|Born||April 14, 1932|
Santurce, Puerto Rico
Torres was friends with artist Al Williamson in the early 1950s and occasionally assisted him on work for EC Comics with fellow artists Frank Frazetta and Roy Krenkel (known as the Fleagle Gang). The story which was to be Torres' first solo EC story, "An Eye for an Eye" in Incredible Science Fiction #33 (Jan.-Feb. 1956), was rejected by the Comics Code and did not see print for the first time until 1971.
When the E.C. comics line failed after the enforcement of the Comics Code, Torres (and several other E.C. alumni) went to Atlas Comics (later to be known as the Marvel Comics Group) and drew a number of short stories for their mystery titles in 1956-57, titles such as Astonishing, Spellbound, Uncanny Tales, Marvel Tales and many others.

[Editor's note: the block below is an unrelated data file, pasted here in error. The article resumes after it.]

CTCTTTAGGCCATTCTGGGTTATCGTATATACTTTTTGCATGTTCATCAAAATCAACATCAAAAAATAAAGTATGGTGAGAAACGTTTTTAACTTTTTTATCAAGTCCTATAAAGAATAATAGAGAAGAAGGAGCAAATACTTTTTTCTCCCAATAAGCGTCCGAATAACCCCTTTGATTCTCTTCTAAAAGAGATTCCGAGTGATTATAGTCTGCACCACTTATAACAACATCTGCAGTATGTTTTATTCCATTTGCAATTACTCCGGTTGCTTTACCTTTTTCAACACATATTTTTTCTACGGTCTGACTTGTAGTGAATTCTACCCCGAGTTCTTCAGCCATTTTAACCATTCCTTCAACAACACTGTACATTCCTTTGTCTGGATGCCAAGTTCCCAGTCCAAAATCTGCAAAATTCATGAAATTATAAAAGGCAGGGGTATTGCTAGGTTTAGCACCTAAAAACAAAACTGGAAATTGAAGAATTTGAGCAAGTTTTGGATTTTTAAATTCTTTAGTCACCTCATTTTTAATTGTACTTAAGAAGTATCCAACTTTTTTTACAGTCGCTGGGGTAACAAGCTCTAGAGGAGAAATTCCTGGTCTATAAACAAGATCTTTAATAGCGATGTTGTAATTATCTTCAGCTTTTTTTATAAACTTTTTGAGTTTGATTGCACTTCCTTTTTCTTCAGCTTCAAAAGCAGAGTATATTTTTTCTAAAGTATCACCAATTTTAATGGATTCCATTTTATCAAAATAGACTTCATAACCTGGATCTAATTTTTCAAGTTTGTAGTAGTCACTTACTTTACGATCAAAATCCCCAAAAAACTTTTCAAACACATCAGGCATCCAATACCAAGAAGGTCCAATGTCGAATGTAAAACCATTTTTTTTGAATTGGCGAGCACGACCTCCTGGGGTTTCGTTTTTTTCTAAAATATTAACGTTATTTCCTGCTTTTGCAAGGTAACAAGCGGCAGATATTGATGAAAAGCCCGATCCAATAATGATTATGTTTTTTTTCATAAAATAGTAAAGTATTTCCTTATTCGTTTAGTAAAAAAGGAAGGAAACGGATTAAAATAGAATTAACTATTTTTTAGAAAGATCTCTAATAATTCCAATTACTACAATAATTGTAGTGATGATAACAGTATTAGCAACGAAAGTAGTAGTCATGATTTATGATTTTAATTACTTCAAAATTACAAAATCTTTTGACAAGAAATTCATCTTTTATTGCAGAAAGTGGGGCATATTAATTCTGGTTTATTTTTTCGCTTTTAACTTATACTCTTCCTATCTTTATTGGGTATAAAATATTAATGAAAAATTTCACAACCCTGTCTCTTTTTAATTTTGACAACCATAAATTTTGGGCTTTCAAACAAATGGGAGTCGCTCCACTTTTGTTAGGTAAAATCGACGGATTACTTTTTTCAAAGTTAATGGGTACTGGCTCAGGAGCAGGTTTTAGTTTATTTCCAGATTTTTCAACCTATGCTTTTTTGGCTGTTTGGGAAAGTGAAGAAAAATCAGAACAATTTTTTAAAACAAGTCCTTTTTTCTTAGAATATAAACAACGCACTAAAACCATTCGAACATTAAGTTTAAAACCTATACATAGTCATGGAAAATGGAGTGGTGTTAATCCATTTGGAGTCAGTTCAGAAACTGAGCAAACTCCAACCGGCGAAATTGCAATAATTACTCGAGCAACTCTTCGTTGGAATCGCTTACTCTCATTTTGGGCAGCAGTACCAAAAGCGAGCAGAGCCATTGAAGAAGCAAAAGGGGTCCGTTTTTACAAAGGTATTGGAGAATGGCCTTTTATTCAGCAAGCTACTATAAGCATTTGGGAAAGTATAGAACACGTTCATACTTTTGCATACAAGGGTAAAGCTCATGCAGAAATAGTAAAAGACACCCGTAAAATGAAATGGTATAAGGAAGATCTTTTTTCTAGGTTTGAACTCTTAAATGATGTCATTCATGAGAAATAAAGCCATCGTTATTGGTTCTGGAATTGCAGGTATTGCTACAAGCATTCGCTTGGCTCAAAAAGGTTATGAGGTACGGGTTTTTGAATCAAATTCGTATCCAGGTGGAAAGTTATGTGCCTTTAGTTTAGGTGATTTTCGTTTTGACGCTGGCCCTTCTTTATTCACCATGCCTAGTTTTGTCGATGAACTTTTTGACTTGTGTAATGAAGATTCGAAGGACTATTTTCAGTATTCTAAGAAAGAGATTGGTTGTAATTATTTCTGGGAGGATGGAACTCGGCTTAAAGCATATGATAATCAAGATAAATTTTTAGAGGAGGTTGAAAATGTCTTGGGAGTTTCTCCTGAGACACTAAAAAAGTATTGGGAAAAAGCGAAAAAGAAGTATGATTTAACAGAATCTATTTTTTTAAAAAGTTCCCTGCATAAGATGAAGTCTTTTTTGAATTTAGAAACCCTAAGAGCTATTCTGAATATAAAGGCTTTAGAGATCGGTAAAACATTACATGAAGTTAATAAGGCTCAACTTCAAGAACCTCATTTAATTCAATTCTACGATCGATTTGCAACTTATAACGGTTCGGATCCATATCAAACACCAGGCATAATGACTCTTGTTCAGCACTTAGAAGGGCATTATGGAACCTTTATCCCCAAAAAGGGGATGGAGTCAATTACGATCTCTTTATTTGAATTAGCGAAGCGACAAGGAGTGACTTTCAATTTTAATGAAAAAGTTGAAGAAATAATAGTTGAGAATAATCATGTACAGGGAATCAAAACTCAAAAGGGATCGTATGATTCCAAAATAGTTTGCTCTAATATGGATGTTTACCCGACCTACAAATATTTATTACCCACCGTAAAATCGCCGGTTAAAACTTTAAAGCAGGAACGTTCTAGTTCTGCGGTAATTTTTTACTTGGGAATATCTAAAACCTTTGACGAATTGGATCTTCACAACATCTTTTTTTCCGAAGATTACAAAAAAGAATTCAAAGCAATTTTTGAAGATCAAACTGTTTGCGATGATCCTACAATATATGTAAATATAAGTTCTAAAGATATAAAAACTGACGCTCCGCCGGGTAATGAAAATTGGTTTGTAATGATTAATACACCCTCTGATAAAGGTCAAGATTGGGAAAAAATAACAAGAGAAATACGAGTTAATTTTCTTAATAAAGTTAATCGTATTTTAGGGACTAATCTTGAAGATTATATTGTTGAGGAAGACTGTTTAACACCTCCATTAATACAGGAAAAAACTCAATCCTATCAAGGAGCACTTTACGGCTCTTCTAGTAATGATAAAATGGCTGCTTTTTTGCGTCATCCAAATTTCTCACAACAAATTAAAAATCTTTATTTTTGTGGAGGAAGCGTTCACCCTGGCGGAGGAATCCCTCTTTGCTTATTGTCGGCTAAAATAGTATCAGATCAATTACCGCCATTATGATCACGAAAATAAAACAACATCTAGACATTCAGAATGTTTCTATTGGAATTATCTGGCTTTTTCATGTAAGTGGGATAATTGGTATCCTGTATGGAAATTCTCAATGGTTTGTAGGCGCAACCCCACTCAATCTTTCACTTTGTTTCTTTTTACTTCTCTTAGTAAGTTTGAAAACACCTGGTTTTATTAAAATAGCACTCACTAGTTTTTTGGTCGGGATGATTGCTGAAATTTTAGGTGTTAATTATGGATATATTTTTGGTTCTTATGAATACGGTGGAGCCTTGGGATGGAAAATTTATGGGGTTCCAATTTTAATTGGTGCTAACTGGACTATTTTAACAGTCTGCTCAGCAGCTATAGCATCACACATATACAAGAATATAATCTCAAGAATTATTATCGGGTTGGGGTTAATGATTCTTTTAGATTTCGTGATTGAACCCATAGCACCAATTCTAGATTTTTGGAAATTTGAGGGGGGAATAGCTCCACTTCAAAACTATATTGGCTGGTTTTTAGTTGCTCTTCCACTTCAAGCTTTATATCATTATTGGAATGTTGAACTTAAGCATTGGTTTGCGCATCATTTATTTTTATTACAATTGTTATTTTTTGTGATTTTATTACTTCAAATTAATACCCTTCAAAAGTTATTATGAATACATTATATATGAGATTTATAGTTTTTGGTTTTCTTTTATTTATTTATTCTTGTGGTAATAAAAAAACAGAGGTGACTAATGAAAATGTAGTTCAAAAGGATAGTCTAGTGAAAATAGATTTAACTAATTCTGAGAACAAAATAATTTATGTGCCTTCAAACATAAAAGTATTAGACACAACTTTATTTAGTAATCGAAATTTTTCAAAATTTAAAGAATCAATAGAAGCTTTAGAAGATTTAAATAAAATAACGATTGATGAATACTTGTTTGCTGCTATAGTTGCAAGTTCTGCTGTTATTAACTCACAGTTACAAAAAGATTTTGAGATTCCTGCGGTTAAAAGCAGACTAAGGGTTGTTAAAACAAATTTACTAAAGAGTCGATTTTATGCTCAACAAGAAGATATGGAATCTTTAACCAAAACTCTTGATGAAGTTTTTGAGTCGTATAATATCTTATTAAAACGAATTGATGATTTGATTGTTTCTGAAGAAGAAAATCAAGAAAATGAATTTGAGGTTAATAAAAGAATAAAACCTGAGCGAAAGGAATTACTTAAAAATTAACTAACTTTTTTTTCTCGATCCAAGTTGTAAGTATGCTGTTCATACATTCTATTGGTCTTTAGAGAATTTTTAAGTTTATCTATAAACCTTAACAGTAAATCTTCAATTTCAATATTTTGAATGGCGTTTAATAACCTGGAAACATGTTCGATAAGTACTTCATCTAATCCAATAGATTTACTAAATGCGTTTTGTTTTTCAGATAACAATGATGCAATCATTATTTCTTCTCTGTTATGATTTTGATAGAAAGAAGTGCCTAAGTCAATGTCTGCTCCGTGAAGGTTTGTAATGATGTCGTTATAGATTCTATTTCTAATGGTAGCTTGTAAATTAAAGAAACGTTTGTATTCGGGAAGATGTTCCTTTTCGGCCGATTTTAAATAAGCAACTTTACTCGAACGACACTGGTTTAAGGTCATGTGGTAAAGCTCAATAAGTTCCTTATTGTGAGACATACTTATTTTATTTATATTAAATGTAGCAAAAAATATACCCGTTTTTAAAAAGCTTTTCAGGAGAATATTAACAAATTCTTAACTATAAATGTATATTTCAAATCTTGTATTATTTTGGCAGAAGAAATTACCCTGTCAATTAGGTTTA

From October 1969 until April 2005 he drew the satires of contemporary U.S. television shows (and later movies) as the penultimate feature in Mad magazine (whereas Mort Drucker drew the movie parodies in its opening portions).
He was named #61 in Atomic Comics' (retailer) list of The Top 100 Artists of American Comic Books.
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Comics work includes:
- Piracy #1-2 (inks, EC Comics, Oct/Nov 1954)
- Creepy #1-5, 7, 10-13 (Warren Publishing, 1964–1966)
- Mad #130-213, 288, 300 (October 1968-March 1980, December 1988, January 1991)
- Creepy Archives Volume 3 (Dark Horse Books, June 2009), p. 150.
- The Top 100 Artists of American Comic Books: Numbers 50-61
- Angelo Torres at the Grand Comics Database
- Angelo Torres at the Comic Book DB
- Lambiek: Angelo Torres